September 2020

Drawing of brain and spinal cord

New Study Links Signaling by Immune Cells in the Meninges to Anxiety-Like Behavior
A new study provides insights into how a population of immune cells in the meninges (the membranes that cover the brain and spinal cord) regulates anxiety-like behavior in mice through neuroimmune signaling.

September 2020

Woman rubbing neck in pain

Comparing the Neural Effects of Placebo Pain Relief in Fibromyalgia Patients and Healthy Individuals
Although fibromyalgia is associated with changes in brain function and neural pathways, researchers saw no differences in responses to placebo pain relief between fibromyalgia patients and healthy volunteers in a new study. This research, funded by the National Center for Complementary and Integrative Health (NCCIH), was recently published in the journal Pain.

September 2020

Illustration of a person in meditation

Researchers Develop New Metrics for Measuring Mental States During Meditation
In a recent proof-of-principle study, researchers developed a new framework, based on functional magnetic resonance imaging (fMRI) data, to identify mental states during meditation, including the focus-on-breath state and mind wandering, and to estimate how much time meditators spend in each state.

August 2020

Woman rubbing neck in pain

Study Provides New Insights Into Changes in Brain Function in Fibromyalgia

Pain at the time of testing, rather than the presence of a chronic pain condition, is primarily responsible for changes in the functioning of the brain’s default mode network in patients with fibromyalgia, according to the results of a study recently published in the journal NeuroImage. The study, conducted at the National Institutes of Health and McGill University, was partly funded by the National Center for Complementary and Integrative Health’s intramural research program.

August 2020

drawing of intestines

New Study Provides Insight Into the Causation of Inflammatory Bowel Diseases
The abnormal production of a gut enzyme, lysozyme, which breaks down bacterial cell walls, affecting gut bacterial growth, may contribute to the causation of inflammatory bowel diseases by changing the composition of the gut bacterial community and thereby modifying mucosal inflammation, according to a new study published in the journal Immunity.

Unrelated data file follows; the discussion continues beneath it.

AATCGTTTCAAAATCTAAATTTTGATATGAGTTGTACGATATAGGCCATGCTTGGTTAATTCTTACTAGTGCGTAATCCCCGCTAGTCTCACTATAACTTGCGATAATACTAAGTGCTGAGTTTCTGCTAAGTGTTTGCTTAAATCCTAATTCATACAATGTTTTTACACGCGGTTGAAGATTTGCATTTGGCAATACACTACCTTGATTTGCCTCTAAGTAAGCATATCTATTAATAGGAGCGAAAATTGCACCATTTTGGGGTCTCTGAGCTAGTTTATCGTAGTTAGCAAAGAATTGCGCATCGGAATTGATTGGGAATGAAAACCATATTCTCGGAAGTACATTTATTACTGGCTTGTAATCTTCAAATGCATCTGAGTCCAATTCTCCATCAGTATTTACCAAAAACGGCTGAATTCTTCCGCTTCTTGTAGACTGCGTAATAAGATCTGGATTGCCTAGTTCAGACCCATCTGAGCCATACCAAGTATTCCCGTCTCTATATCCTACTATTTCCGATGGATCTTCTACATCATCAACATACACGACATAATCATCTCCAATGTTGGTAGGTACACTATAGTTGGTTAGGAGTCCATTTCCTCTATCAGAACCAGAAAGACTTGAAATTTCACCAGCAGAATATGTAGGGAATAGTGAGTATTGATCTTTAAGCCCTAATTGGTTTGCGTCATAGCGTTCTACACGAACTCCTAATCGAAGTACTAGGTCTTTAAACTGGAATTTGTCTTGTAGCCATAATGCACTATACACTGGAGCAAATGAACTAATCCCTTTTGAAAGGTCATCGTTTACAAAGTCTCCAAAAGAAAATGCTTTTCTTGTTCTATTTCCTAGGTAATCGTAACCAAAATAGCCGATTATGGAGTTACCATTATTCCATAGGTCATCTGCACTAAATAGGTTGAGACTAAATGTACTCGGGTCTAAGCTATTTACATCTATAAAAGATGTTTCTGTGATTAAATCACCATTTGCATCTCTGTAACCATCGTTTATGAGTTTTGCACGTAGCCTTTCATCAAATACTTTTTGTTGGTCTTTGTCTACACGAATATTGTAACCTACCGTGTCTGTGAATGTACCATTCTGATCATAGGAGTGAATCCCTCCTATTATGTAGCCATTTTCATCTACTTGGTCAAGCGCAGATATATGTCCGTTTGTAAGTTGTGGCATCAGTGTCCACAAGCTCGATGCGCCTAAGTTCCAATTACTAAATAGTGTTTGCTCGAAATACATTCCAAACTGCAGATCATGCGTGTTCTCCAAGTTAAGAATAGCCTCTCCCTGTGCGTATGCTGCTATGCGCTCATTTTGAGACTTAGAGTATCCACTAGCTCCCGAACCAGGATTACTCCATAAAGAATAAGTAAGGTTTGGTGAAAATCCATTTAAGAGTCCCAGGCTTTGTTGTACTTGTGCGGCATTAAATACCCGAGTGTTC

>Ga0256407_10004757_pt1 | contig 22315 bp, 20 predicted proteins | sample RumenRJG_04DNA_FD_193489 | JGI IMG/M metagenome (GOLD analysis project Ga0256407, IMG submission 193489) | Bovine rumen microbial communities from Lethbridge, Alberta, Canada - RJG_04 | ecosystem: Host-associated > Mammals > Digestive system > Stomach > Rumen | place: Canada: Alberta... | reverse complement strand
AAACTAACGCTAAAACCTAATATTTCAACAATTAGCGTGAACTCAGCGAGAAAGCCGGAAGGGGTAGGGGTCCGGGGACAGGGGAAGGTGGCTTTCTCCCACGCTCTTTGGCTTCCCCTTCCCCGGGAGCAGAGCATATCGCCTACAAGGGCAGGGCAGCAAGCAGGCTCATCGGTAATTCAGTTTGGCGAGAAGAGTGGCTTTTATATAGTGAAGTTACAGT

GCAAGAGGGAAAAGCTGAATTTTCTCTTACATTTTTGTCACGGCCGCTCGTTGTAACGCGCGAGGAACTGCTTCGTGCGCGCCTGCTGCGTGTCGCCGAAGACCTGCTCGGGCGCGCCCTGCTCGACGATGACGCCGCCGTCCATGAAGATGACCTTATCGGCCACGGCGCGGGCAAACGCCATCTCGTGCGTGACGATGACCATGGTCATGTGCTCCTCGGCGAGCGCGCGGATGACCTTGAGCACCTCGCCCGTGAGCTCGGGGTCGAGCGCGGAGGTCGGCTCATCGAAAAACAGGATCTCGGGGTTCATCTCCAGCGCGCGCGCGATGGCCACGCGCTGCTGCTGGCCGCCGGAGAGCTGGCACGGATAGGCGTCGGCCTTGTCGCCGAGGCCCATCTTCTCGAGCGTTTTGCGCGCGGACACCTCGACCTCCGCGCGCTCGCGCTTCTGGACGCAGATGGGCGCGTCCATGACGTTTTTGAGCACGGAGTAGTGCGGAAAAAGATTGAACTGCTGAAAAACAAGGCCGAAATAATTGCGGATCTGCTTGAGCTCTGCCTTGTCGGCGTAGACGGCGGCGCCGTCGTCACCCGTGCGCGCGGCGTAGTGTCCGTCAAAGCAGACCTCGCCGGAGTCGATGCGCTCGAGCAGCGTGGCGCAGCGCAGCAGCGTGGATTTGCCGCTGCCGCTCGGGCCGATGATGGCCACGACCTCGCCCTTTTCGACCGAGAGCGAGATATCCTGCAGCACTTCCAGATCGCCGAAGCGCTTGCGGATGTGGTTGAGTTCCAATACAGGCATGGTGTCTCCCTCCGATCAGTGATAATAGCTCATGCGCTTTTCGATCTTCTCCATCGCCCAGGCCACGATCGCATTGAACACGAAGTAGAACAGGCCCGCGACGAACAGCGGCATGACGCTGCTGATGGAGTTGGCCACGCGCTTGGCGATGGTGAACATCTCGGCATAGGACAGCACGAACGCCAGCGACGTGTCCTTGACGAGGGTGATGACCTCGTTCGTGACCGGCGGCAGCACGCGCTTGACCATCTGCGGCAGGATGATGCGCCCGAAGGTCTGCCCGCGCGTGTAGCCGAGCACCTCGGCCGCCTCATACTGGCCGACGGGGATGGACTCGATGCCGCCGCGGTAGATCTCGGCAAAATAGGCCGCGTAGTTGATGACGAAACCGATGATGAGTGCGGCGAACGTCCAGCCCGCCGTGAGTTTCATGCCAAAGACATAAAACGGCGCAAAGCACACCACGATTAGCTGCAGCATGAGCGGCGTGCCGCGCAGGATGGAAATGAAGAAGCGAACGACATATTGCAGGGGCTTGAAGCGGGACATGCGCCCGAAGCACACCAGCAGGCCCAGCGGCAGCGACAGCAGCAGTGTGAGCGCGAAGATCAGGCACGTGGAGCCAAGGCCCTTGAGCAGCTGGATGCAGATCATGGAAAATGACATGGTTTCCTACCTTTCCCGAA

August 2020

Illustration of electroacupuncture device

New Findings Suggest Acupuncture Stimulation Reduces Systemic Inflammation
New findings published in a recent issue of the journal Neuron suggest that acupuncture stimulation reduces systemic inflammation in intensity-, somatotopy-, and disease state-dependent manners. 

August 2020

drawing of yoga poses

Kundalini Yoga Is Helpful for Adults With Generalized Anxiety Disorder but not as Effective as Cognitive Behavioral Therapy
Research shows Kundalini yoga can reduce anxiety in generalized anxiety disorder, but cognitive behavioral therapy still a first-line treatment.

August 2020

Brain gut connection

Rat Research Suggests How the Brain and Gut Are Connected, Points to Stress‒Ulcer Link
NCCIH-funded research suggests psychosomatic mechanism for stomach ulcer formation.

May 2020

May 2020 Pain Research Spotlight Dr. Chesler

Defining Transcriptomic Class of Trigeminal Neurons in situ Reveals Their Roles in Sensation
Neuron classification is useful for examining changes in gene expression induced by pathological conditions that trigger chronic pain 

May 2020

drawing of brain with insular cortex highlighted

Two Studies Offer Insights Into Interoception of Basic Physiological States and Upper Airway Defenses
NCCIH-supported studies offer insights into interoception of basic physiological states and upper airway defenses

April 2020

hair follicle_GettyImages-117736665

Sympathetic Nervous System Influences Development and Tissue Maintenance, Mouse Research Suggests
New animal research funded in part by the National Center for Complementary and Integrative Health (NCCIH), a component of the National Institutes of Health (NIH), suggests that stress-induced hair graying in mice may be an accessible model to investigate how stress influences tissue regeneration.

January 2020